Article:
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Ten Years in the Assembly

03/05/2022

Reflecting on her tenth anniversary as an Assembly Member, Plaid Cymru Leader Leanne Wood AM on how the next decade in Welsh politics can be better than the last.  

On my election to the Assembly in 2003

 

This week marks my tenth anniversary as an Assembly Member.  A lot has changed in that decade.  Back in 2003, I had had only experience of local politics as a councillor for the Penygraig ward on Rhondda Cynon Taf county borough council.  Most of my “real life” experience had come from the probation service, from my role as a tutor with Cardiff University and the odd factory shop job including a stint at the former Bosch plant in Miskin.

I have since authored two substantial policy documents for Plaid Cymru, setting out clear visions in the criminal justice system and for making best use of our resources.  I was Plaid Cymru’s representative on the Yes campaign and built up more valuable political experience by holding a number of portfolios for the party on social justice, housing, regeneration and sustainability. Last year I was elected leader of Plaid Cymru; and I am honoured to say that I am the first woman in our party’s history to hold this position.  So that is the last ten years in a nutshell.  It is to the future that we should now be looking to.  There is a lot of work to do such as building up our economy and improving our educational standards.

That said we must keep an eye on the past, particularly when gauging progress on all policy fields as well as the development of Welsh politics.  The pace of change has been much slower than we in the Party of Wales would have liked.  People’s problems in Wales require urgent attention so the pace of the processes and the still weak settlement is all too often frustrating.  It would be churlish, however, not to acknowledge the distance that has been travelled on the Welsh devolution road over the last ten years.  The people of our nation and their attitudes towards self-governance have also travelled a long way.  In 2003, there were still question marks in the minds of large numbers of people over the worth of the Assembly. The institution itself was also largely powerless with decisions over spending the only real topic of debate.  Those questions were put to bed with the resounding ‘yes’ from nearly every part of Wales for law-making powers for the Assembly in March 2011.  That vote, albeit on a less than ideal low turnout, gives us a golden opportunity to create Welsh laws that can tackle Welsh problems.  Public support for the next stage of self-determination on issues such as the devolution of the criminal justice system and powers over income tax demonstrates two things; people want more decisions about their lives to be taken in Wales and that Plaid Cymru is in tune with the public opinion when it comes to reflecting the growing sense of nationhood in Wales.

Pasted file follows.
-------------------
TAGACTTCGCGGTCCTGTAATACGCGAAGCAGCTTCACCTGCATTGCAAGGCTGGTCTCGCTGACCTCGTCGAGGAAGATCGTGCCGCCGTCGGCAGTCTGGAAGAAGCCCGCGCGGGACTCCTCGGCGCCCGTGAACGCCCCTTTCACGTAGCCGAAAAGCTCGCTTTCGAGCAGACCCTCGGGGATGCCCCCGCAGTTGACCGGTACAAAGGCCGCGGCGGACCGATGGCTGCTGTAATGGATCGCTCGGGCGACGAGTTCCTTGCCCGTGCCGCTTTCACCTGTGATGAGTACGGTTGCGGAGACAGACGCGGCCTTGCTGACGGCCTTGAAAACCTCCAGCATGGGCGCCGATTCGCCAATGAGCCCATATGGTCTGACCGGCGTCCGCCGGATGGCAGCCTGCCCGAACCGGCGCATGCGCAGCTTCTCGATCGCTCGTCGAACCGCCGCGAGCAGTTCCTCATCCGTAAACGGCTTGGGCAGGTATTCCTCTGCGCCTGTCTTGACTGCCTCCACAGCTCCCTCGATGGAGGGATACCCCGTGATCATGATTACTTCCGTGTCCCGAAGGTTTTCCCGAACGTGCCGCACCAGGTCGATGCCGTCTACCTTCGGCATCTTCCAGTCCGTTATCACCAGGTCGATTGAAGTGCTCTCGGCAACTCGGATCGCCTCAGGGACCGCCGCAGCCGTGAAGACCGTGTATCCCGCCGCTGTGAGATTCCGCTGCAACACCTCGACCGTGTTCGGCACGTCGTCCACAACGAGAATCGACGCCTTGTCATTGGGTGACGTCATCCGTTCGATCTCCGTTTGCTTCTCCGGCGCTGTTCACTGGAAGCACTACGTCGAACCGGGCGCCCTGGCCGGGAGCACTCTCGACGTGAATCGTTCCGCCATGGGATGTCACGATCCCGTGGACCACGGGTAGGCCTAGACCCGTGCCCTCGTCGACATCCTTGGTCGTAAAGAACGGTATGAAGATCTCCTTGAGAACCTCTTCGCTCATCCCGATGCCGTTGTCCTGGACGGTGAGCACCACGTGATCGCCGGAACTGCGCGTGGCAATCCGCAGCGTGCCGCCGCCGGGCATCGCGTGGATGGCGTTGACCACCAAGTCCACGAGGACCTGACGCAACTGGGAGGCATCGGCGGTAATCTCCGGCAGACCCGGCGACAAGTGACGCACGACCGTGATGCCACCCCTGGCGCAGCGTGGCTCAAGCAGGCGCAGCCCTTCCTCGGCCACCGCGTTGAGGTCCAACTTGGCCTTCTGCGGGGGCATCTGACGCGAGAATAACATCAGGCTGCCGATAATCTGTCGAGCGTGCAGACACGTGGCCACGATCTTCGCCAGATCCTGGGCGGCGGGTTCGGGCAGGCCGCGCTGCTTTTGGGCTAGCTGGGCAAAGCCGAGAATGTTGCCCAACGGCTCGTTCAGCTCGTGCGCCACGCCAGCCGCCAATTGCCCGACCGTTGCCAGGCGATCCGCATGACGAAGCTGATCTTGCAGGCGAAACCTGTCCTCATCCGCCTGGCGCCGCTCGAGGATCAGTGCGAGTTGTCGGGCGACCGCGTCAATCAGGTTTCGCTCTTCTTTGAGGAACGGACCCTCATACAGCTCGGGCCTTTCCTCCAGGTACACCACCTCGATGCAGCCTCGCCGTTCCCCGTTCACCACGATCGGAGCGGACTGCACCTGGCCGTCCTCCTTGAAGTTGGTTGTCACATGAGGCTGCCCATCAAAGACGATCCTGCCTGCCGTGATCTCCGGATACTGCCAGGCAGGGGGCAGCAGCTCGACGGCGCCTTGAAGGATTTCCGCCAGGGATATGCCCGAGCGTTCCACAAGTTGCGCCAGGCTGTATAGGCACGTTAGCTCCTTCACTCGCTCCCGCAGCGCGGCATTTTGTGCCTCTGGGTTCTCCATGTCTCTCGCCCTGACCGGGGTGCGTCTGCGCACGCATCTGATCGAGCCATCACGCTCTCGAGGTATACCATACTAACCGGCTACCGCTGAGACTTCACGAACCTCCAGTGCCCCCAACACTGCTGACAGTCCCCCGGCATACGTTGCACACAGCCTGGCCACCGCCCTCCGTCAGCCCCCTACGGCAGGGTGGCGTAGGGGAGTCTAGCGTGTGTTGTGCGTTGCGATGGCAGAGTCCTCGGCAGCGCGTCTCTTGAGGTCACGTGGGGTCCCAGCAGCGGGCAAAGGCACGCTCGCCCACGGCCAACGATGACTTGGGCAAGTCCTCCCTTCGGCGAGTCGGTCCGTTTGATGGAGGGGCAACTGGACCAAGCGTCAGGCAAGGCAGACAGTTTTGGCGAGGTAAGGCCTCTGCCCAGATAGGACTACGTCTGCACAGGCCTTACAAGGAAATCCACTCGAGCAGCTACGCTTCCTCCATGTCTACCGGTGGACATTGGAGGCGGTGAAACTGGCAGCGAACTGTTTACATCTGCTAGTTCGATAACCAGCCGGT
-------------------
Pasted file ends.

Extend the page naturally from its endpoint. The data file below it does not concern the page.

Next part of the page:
So while progress over the last ten years has, been, yes frustrating, it is more important to consider the next ten years.  I am sure that the next decade will provide this ancient country of ours with yet more powers and more responsibility.  In ten years’ time we will be further down the road to being able to stand on our own two feet.  The people of Wales are not only ready for this – according to a series of opinion polls they want it.  The crucial question is; can we have a Welsh Government that wants the extra responsibility too?

It is Plaid Cymru’s goal to ensure that by the time the last vote has been counted in the 2016 Assembly elections that we will have a government which is not only prepared to accept responsibility and take bold decisions when need be, but one that will also have the ambition and foresight needed to make the most of, and, grow our powers and budget.  At the core of a Plaid Cymru Government’s every decision will be a commitment to put the people of Wales first, every time, without recourse to the pull of London and the South East of England.  All of this will only happen with the election of a Plaid Cymru Government.  The hard work starts now if we are to make the next decade in Welsh politics better than the last.